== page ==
how to drive 25 led with 5 pcs of 595 shift register?

Hi,
I need to control 25 led’s, one after another. Everything is fine with 2x 595 and 16 leds, but I don’t know how to add another 3x 595 and rest of led’s :~
When I add third 595 it light up all led’s connected to it after last led in second 595.

/*

 Created 23 Mar 2010
 by Tom Igoe

 */

//Pin connected to latch pin (ST_CP) of 74HC595
const int latchPin = 8;
//Pin connected to clock pin (SH_CP) of 74HC595
const int clockPin = 12;
////Pin connected to Data in (DS) of 74HC595
const int dataPin = 11;

void setup() {
  //set pins to output because they are addressed in the main loop
  pinMode(latchPin, OUTPUT);
  pinMode(dataPin, OUTPUT);  
  pinMode(clockPin, OUTPUT);

}

void loop() {
  
    int bitToSet = 0;

  // write to the shift register with the correct bit set high:
  for (bitToSet=0; bitToSet<16; bitToSet++){
    registerWrite(bitToSet, HIGH);
  delay(300);
}
  
}

// This method sends bits to the shift register:

void registerWrite(int whichPin, int whichState) {
// the bits you want to send
  unsigned int bitsToSend = 0;

  // turn off the output so the pins don't light up
  // while you're shifting bits:
  digitalWrite(latchPin, LOW);

  // turn on the next highest bit in bitsToSend:
  bitWrite(bitsToSend, whichPin, whichState);

  // break the bits into two bytes, one for 
  // the first register and one for the second:
  byte registerOne = highByte(bitsToSend);
  byte registerTwo = lowByte(bitsToSend);

  // shift the bytes out:
  shiftOut(dataPin, clockPin, MSBFIRST, registerOne);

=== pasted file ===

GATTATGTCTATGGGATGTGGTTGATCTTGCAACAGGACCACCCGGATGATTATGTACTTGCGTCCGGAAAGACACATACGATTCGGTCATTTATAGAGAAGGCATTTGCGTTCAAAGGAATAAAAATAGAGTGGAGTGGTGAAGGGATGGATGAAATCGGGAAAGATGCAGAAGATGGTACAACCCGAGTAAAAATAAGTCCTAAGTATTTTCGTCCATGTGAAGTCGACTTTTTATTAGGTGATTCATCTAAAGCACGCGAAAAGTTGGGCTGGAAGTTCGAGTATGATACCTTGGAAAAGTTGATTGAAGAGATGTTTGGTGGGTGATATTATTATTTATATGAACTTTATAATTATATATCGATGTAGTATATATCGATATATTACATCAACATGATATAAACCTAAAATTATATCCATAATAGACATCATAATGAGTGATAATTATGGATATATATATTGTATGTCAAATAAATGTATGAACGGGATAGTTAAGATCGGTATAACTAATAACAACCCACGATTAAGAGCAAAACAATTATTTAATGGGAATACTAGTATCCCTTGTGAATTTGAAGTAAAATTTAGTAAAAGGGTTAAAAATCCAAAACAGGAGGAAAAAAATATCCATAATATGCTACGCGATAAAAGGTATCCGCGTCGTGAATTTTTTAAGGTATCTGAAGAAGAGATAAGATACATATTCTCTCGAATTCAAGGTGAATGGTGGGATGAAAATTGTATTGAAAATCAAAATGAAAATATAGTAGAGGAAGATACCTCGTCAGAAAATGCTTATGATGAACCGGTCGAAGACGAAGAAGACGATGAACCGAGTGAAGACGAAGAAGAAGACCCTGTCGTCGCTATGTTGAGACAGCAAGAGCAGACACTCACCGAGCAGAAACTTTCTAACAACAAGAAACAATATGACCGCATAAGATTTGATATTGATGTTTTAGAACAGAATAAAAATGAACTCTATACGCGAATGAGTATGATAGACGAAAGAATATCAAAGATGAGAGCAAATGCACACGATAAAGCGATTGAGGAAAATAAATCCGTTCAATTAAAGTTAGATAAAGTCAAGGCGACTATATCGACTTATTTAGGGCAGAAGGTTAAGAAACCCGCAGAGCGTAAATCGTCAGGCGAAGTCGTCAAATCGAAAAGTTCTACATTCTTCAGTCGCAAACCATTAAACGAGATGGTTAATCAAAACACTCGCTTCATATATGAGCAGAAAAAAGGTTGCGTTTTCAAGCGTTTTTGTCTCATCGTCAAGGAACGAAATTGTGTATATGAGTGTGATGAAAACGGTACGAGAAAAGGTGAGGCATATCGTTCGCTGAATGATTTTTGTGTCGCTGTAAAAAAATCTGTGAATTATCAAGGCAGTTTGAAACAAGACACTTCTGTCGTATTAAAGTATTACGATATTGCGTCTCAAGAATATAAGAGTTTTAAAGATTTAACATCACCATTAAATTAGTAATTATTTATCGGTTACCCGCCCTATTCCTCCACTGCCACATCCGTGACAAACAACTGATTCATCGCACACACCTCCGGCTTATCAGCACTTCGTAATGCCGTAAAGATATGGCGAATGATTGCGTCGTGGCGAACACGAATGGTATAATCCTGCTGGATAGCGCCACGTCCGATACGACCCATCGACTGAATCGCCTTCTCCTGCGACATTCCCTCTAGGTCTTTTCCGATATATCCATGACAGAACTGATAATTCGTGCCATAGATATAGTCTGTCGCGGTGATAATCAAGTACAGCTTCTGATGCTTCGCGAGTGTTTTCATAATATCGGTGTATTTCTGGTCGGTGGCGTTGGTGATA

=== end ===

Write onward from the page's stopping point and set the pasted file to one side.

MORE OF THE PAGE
shiftOut(dataPin, clockPin, MSBFIRST, registerTwo);
  
    // turn on the output so the LEDs can light up:
  digitalWrite(latchPin, HIGH);

}
  1. use 2 hc595s to drive up to 64 leds;
  2. save the remaining 3 hc595s for future projects.

Double the hardware chain, call this twice? Make it just 9 vs 16.

  int bitToSet = 0;

  // write to the shift register with the correct bit set high:
  for (bitToSet=0; bitToSet<16; bitToSet++){
    registerWrite(bitToSet, HIGH);
  delay(300);
}

You have proper decoupling on all these 595’s and a powerful enough power supply? There shouldn’t be problems daisy-chaining them upto 10 or so (so long as all wiring is short). For 25 LEDs you only need 4 shift registers.

CrossRoads:
Double the hardware chain, call this twice? Make it just 9 vs 16.

  int bitToSet = 0;

// write to the shift register with the correct bit set high:
 for (bitToSet=0; bitToSet<16; bitToSet++){
   registerWrite(bitToSet, HIGH);
 delay(300);
}

I use another arduino pin for additional two 595 data line. clock and latch are connected to same arduino pins as first pair of 595.
add slightly changed registerWrite to sketch and IT’S ALIVE! :grin:
25 led goes like the way I wanted! Thanks for direction!

MarkT: You have proper decoupling on all these 595's and a powerful enough power supply? There shouldn't be problems daisy-chaining them upto 10 or so (so long as all wiring is short). For 25 LEDs you only need 4 shift registers.

wires will be long, one led at one meter. 595 will be at every 8 led + transistor for driving led. All this will be in transparent tube and immerse in swimming pool. Is there another way to control this 25 led's, maybe with even less wires from tube to controller with arduino

You will likely have trouble sending clock and data along long cables like that unless at a low data rate. Logic signals degrade over a few feet / metres and can lead to crosstalk, spurious glitches etc (remember these signals have rise and fall times of a few nanoseconds). I’d select quite a low clock frequency in the first instance, say 10kHz or so, and add 100 ohm resistors in-line before the inputs to each 595 (suppresses reflections). You may still have problems - experiment with one '595 and set of LEDs first.

More advanced cures are adding an RC low-pass filter and a schmitt trigger gate to clean up the edges.